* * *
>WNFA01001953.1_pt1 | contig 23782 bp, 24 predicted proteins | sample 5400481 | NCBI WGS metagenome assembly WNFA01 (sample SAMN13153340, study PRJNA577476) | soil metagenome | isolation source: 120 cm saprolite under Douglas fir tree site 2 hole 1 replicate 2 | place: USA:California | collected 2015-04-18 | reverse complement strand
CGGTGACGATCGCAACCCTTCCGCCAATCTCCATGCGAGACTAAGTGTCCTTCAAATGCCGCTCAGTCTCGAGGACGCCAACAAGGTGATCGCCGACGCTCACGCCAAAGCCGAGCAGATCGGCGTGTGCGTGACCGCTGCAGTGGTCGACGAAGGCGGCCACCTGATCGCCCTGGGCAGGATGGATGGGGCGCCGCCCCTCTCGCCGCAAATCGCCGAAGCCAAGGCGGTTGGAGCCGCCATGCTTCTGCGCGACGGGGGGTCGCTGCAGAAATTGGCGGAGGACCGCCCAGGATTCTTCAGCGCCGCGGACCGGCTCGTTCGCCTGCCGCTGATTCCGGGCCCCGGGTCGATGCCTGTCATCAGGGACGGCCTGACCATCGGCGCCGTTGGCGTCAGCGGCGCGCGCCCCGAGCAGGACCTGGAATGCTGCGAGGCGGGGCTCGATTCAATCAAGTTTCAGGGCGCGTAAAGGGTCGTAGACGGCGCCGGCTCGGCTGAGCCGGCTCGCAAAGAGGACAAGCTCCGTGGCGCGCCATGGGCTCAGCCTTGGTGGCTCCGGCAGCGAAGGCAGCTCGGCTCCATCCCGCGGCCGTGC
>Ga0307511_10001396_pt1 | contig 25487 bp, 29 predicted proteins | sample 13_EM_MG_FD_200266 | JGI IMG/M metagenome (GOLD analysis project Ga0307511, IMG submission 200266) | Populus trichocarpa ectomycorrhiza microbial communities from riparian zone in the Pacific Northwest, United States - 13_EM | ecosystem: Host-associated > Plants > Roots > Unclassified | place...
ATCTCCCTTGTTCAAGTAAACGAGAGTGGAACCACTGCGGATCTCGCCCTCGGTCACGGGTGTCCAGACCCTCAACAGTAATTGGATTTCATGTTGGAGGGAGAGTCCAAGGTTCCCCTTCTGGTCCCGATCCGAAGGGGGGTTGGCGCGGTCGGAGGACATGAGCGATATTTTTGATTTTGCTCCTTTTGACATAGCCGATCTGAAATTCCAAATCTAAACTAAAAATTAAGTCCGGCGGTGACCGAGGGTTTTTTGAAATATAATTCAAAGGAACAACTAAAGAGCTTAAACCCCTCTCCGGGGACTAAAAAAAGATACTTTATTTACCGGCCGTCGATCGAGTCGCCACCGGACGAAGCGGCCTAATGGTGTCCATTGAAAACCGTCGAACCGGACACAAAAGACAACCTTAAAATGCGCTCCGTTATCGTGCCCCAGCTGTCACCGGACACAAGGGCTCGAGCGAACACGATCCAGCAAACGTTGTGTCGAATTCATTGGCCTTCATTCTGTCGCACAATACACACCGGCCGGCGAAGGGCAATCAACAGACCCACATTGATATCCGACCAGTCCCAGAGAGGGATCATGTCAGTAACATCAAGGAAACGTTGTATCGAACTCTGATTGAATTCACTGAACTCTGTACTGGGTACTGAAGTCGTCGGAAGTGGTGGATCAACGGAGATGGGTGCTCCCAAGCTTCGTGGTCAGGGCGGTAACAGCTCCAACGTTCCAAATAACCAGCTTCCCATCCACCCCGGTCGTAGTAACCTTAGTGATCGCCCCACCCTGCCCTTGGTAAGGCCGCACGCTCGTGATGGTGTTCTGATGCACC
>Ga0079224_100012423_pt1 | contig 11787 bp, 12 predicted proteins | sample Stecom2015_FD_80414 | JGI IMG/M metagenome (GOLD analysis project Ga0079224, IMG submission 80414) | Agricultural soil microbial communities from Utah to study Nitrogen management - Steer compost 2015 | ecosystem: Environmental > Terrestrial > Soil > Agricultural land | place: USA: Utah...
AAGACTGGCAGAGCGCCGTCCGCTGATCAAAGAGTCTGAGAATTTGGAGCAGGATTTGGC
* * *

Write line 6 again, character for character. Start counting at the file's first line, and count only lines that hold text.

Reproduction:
AAGACTGGCAGAGCGCCGTCCGCTGATCAAAGAGTCTGAGAATTTGGAGCAGGATTTGGC